We know that Memphis police mercilessly kicked, pepper-sprayed, and hit 29-year-old Tyre Nichols before taking him into custody. It gets worse, however, as new documents reveal that Demetrius Haley, one of the now-fired police officers, took photos of Nichols sitting “propped against a police car, bloodied, dazed and handcuffed.”
Haley, who “was also the officer who physically forced Nichols out of his vehicle during the initial traffic stop and deployed his chemical irritant spray ‘directly close up to the subject’s eyes,’” texted one of those photos to at least five other individuals, which included “two other Memphis officers, a ‘female acquaintance’ and a civilian employee,” according to Memphis Police Department documents that were released on Tuesday by the state.
Also documented is Haley’s behavior after beating Nichols, wherein “[h]e used profanity, laughed and ‘bragged,’” about the incident.
These documents are corroborated by surveillance video, previously released to the public, which shows one of the officers holding up his cell phone on two separate occasions, shining “a flashlight on Nichols.”
“Sending the photograph to acquaintances, including at least one outside of the Police Department, violated policies about keeping information confidential…But police officials said it was also part of a pattern of mocking, abusive and ‘blatantly unprofessional’ behavior by the officers that also included shouting profanities at Mr. Nichols, laughing after the beating and ‘bragging’ about their involvement,” the New York Times reports.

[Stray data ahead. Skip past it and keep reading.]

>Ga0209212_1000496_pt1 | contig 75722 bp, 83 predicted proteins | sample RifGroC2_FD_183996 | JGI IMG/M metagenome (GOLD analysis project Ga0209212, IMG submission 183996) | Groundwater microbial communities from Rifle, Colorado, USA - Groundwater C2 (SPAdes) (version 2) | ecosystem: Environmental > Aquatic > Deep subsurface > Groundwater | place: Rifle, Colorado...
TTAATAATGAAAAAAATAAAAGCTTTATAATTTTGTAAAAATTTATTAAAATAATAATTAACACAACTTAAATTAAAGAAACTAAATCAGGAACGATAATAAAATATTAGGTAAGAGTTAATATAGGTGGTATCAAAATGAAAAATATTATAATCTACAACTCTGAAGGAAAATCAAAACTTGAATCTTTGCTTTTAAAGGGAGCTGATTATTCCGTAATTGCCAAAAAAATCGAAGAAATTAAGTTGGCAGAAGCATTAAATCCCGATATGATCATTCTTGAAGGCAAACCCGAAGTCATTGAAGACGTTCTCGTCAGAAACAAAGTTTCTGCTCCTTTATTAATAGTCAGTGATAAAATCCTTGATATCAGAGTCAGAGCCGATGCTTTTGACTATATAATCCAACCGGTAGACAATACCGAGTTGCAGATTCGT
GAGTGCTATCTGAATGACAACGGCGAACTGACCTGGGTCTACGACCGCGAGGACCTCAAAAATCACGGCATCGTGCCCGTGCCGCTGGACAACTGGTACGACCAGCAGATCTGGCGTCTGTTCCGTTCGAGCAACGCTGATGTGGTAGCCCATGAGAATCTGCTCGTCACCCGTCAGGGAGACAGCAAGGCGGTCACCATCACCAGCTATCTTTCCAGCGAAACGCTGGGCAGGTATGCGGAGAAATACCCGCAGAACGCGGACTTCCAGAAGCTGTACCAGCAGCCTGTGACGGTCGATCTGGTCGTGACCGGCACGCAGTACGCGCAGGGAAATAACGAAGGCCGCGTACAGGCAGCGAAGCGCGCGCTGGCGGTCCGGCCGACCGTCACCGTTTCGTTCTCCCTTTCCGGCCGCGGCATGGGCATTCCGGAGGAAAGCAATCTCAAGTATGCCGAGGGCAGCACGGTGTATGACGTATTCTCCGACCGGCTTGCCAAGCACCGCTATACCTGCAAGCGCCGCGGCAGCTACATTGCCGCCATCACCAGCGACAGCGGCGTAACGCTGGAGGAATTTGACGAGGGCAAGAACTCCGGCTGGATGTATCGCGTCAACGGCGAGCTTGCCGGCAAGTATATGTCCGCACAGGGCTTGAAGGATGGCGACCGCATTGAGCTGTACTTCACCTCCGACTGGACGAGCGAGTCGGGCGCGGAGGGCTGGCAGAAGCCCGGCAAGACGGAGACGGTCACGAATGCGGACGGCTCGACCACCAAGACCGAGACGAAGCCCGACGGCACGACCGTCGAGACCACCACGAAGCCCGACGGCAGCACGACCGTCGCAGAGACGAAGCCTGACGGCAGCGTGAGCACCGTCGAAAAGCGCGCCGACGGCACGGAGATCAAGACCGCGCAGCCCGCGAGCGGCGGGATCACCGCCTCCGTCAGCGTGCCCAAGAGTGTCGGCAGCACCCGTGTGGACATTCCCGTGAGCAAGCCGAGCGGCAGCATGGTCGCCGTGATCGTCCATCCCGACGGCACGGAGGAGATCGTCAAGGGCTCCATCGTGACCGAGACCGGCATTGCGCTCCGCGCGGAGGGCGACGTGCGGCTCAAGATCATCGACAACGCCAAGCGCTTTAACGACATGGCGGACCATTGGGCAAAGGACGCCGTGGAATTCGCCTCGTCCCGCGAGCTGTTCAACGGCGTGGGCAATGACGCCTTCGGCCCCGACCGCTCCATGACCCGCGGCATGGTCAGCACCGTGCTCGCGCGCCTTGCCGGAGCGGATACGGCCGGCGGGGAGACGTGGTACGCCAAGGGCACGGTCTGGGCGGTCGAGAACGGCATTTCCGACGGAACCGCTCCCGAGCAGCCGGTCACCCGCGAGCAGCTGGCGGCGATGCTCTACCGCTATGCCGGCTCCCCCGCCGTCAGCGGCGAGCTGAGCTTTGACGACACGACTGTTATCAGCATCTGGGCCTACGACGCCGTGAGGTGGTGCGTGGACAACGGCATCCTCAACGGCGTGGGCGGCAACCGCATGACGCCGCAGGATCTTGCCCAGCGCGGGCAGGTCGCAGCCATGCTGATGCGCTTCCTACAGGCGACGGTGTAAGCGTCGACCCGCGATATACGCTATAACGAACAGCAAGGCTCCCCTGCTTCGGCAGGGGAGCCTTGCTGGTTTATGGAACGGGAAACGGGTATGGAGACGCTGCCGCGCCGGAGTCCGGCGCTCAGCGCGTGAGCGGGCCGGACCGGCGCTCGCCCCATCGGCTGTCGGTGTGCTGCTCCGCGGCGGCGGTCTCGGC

This is not the first time Haley has been accused of such misconduct—in a 2016 lawsuit, he was “previously accused of beating an inmate in Shelby County….In that case, he was accused of being one of three corrections officers who allegedly beat inmate Cordarlrius Sledge. The suit, which Sledge filed without a lawyer, was dismissed in 2018 after a judge found he had not properly served one of the defendants with a summons,” writes NBC News.
Taddarius Bean, Justin Smith, Emmitt Martin III, Desmond Mills Jr., and Haley have also been “internally charged with violating the department’s policies on personal conduct, neglect of duty, excessive or unnecessary force and use of body-worn cameras,” and some face additional violations. However, these charges are not criminal.
Additionally, “[a] sixth police officer also has been fired but not charged…[and], the Fire Department fired two EMTs and a lieutenant for their inadequate response to the incident.”
Memphis’ city attorney also announced that “[s]even more officers are expected to face administrative discipline” in connection with the Nichols’ case.
Nichols died three days after being violently beat by these five police officers, causing some to wonder if the Memphis police had ensured Nichols received medical attention earlier instead of shooting photos of him for sport, if the outcome may have been different.